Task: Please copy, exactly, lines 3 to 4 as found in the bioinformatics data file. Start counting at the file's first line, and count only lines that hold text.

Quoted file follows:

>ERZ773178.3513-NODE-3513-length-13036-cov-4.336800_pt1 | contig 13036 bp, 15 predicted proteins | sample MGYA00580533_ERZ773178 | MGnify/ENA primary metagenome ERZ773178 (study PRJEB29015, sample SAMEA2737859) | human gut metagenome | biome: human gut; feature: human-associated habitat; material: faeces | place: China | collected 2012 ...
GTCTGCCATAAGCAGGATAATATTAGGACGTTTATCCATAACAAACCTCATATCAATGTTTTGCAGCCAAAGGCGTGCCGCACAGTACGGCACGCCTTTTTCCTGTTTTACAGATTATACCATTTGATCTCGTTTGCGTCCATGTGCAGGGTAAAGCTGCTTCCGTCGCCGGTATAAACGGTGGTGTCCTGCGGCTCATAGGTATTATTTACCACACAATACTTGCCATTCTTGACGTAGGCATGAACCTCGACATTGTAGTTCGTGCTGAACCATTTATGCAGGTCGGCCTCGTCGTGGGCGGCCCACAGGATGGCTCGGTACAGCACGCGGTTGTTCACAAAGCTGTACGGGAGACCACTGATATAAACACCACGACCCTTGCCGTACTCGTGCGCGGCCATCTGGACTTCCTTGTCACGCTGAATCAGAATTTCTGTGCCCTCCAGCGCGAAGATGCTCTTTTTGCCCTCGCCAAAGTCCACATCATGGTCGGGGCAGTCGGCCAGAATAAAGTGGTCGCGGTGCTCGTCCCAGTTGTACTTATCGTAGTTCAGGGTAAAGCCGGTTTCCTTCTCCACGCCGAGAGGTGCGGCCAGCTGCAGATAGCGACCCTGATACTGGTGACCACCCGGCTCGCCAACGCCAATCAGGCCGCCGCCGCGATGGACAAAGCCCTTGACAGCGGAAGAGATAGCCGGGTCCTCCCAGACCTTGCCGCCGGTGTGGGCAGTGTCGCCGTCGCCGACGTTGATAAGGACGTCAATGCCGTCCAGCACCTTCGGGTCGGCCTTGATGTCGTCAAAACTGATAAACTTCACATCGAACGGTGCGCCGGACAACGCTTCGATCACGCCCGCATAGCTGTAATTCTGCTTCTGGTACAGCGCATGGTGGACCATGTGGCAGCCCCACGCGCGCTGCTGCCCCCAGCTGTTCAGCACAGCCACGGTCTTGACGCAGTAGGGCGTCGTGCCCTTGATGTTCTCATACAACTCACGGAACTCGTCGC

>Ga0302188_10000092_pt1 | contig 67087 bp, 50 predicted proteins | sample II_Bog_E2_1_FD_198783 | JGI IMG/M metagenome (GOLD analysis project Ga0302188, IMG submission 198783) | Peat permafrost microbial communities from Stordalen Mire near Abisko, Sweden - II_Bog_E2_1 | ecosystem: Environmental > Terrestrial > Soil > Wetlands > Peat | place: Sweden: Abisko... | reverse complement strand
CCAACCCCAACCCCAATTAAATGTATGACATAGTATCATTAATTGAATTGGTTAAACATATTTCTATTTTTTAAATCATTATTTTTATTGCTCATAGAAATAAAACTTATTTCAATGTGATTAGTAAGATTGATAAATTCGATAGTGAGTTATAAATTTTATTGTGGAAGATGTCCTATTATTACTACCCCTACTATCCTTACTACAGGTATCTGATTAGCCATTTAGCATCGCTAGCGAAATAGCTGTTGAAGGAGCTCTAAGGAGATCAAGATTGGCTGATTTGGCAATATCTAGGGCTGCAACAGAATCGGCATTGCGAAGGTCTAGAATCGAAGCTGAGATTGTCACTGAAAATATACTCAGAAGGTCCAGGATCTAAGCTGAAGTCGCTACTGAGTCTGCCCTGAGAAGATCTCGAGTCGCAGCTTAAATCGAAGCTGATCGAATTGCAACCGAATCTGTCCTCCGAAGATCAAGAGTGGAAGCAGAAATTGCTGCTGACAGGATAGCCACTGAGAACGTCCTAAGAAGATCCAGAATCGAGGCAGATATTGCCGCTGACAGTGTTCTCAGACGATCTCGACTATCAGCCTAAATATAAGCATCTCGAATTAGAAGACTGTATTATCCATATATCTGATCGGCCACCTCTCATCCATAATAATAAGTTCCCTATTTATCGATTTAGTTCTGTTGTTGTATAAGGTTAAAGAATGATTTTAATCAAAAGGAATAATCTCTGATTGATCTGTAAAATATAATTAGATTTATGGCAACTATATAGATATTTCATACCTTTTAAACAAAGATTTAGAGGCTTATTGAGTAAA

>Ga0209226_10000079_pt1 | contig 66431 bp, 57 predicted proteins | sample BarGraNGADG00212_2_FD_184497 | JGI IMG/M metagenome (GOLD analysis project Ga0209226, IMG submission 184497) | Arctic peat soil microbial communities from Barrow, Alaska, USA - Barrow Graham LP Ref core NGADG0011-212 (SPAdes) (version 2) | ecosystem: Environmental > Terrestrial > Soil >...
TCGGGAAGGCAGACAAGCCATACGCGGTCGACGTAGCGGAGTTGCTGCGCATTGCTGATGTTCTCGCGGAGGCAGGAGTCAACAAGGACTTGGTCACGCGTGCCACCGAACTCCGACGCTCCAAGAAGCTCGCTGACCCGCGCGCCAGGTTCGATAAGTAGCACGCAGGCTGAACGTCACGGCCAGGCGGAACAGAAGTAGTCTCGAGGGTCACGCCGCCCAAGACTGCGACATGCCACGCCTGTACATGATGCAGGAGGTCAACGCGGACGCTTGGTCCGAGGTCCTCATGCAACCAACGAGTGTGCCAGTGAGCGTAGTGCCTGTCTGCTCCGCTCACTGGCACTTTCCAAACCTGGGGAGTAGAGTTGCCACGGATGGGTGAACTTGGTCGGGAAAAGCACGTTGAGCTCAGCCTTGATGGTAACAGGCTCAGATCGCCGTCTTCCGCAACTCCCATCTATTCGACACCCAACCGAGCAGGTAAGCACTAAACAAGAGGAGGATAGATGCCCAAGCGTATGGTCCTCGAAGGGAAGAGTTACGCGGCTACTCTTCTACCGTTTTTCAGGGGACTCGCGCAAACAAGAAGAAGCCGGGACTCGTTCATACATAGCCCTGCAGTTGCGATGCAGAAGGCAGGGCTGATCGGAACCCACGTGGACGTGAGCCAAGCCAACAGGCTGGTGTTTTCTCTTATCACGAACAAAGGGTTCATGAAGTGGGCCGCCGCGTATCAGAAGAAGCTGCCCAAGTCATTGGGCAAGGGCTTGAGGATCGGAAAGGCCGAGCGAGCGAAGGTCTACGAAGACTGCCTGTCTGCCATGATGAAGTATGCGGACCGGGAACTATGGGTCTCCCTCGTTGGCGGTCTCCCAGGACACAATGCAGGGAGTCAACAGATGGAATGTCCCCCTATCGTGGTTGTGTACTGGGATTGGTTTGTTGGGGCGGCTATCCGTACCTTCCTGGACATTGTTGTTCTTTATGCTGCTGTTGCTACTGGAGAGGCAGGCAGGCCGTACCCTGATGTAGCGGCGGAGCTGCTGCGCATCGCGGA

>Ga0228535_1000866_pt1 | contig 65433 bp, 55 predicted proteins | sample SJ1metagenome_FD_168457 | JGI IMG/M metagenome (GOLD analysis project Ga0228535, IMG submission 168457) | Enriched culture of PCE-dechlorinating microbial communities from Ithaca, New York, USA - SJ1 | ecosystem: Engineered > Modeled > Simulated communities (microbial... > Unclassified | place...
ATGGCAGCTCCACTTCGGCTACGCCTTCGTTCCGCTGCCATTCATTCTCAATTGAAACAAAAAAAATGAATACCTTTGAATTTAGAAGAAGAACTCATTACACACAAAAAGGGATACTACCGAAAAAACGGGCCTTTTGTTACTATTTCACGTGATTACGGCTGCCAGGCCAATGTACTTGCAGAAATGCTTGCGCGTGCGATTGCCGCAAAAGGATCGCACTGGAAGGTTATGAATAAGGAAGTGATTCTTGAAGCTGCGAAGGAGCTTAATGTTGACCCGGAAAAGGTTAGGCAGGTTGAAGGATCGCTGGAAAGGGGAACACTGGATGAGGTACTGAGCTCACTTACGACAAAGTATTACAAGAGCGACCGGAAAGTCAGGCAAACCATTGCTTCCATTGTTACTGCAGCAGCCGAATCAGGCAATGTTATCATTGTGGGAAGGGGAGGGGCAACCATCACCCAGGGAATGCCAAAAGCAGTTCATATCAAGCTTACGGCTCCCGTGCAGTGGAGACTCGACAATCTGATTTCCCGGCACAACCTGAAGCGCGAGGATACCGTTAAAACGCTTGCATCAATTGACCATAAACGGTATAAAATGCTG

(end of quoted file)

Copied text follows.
>Ga0302188_10000092_pt1 | contig 67087 bp, 50 predicted proteins | sample II_Bog_E2_1_FD_198783 | JGI IMG/M metagenome (GOLD analysis project Ga0302188, IMG submission 198783) | Peat permafrost microbial communities from Stordalen Mire near Abisko, Sweden - II_Bog_E2_1 | ecosystem: Environmental > Terrestrial > Soil > Wetlands > Peat | place: Sweden: Abisko... | reverse complement strand
CCAACCCCAACCCCAATTAAATGTATGACATAGTATCATTAATTGAATTGGTTAAACATATTTCTATTTTTTAAATCATTATTTTTATTGCTCATAGAAATAAAACTTATTTCAATGTGATTAGTAAGATTGATAAATTCGATAGTGAGTTATAAATTTTATTGTGGAAGATGTCCTATTATTACTACCCCTACTATCCTTACTACAGGTATCTGATTAGCCATTTAGCATCGCTAGCGAAATAGCTGTTGAAGGAGCTCTAAGGAGATCAAGATTGGCTGATTTGGCAATATCTAGGGCTGCAACAGAATCGGCATTGCGAAGGTCTAGAATCGAAGCTGAGATTGTCACTGAAAATATACTCAGAAGGTCCAGGATCTAAGCTGAAGTCGCTACTGAGTCTGCCCTGAGAAGATCTCGAGTCGCAGCTTAAATCGAAGCTGATCGAATTGCAACCGAATCTGTCCTCCGAAGATCAAGAGTGGAAGCAGAAATTGCTGCTGACAGGATAGCCACTGAGAACGTCCTAAGAAGATCCAGAATCGAGGCAGATATTGCCGCTGACAGTGTTCTCAGACGATCTCGACTATCAGCCTAAATATAAGCATCTCGAATTAGAAGACTGTATTATCCATATATCTGATCGGCCACCTCTCATCCATAATAATAAGTTCCCTATTTATCGATTTAGTTCTGTTGTTGTATAAGGTTAAAGAATGATTTTAATCAAAAGGAATAATCTCTGATTGATCTGTAAAATATAATTAGATTTATGGCAACTATATAGATATTTCATACCTTTTAAACAAAGATTTAGAGGCTTATTGAGTAAA